About Dorothea Mackellar

ABOUT DOROTHEA MACKELLAR

Isobel Marion Dorothea Mackellar was born on 1 July 1885, at her family’s home “Dunara” that stood on Point Piper, overlooking Rose Bay on Sydney Harbour.

The third of four children, Dorothea was the only daughter born to renowned physician and Parliamentarian, Sir Charles Kinnaird Mackellar and his wife, Marion (nee Buckland). The young Dorothea received private tutoring in painting, fencing and languages and later attended lectures at Sydney University, though she never formally enrolled as a student. Speaking French, German, Italian and Spanish fluently, Dorothea acted as interpreter when the family travelled overseas. Having lived a privileged and sheltered life, Dorothea’s first experience of painful reality was the death of her brother Keith in the Boer War.

The Mackellar family owned several properties in the Gunnedah area, including “Kurrumbede” and “The Rampadells”, approximately 25 km north west of the town bordering the Namoi River.

Totalling more than 2400 ha (6000 acres), these properties were purchased by Sir Charles in 1905. The family already owned a property called “Torryburn” near East Gresford in the Hunter Valley, where Dorothea spent time as a young girl. Sir Charles handed these properties over to his two remaining sons, Eric and Malcolm, who both became well respected and generous members of the Gunnedah community. Over the years Dorothea often visited the area, staying with her brothers and maintaining her horseriding skills.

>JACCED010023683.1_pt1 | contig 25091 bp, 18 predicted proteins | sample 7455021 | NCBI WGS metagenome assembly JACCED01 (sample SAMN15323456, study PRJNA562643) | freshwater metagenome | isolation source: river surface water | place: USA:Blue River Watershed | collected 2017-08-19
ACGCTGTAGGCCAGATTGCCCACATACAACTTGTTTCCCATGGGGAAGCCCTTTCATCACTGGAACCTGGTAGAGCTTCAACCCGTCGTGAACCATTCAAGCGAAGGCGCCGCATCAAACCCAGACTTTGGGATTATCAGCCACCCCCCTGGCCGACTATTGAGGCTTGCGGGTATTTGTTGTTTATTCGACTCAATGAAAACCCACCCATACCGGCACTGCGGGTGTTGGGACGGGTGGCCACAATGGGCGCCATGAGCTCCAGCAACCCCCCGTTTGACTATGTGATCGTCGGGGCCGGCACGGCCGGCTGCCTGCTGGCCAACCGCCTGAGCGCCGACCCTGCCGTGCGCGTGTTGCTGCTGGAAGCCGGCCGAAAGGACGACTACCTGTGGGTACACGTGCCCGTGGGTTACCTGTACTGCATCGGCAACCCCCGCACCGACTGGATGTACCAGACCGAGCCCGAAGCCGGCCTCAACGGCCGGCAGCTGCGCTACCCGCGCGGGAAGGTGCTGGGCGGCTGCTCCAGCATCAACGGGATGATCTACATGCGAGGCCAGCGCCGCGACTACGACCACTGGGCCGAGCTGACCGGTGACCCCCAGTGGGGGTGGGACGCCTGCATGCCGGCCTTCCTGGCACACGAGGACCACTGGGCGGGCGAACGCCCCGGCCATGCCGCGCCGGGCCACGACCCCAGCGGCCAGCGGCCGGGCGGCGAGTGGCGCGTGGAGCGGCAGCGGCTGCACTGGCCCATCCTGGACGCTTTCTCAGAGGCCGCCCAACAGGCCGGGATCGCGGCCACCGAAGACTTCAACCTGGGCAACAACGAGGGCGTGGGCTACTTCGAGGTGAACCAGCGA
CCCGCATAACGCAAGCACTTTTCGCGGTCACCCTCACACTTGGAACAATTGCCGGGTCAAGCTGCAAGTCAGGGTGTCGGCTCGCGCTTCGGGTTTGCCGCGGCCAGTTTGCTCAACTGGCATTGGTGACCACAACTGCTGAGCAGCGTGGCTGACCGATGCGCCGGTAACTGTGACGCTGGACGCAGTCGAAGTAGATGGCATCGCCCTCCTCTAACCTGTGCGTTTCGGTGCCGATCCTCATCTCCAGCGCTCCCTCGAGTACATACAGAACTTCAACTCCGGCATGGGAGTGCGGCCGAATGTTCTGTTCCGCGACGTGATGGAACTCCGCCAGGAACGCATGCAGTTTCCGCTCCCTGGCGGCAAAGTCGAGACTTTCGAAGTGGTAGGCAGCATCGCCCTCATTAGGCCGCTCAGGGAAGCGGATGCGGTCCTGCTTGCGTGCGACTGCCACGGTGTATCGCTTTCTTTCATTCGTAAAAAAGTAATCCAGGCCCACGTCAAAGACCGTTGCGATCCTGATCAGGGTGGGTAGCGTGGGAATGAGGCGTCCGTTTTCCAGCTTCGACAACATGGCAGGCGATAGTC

She became responsible for her ageing parents, and consequently wrote very little after her father’s death in 1926. She had acquired “Tarrangaua”, a splendidly located retreat at Lovett Bay on Sydney’s Pittwater where she swam and read. Her mother died in 1933 and Dorothea divided her time mostly between “Cintra”, a house in Darling Point, and “Tarrangaua.”

Her brother Malcolm sold “Kurrumbede” in 1939 as there were no direct Mackellar descendents. The last 10 years of Dorothea’s life were spent in a Randwick nursing home in increasingly ill health. She outlived her younger brothers however, dying in her sleep on 14th January 1968. The funeral service was held at the historic St Mark’s Church at Darling Point, and her poem “Colour” was read at the service. According to her nurse, Adrienne Howley, Dorothea regarded this poem as her finest work. Her ashes were placed in the family vault at Waverley Cemetery in Sydney.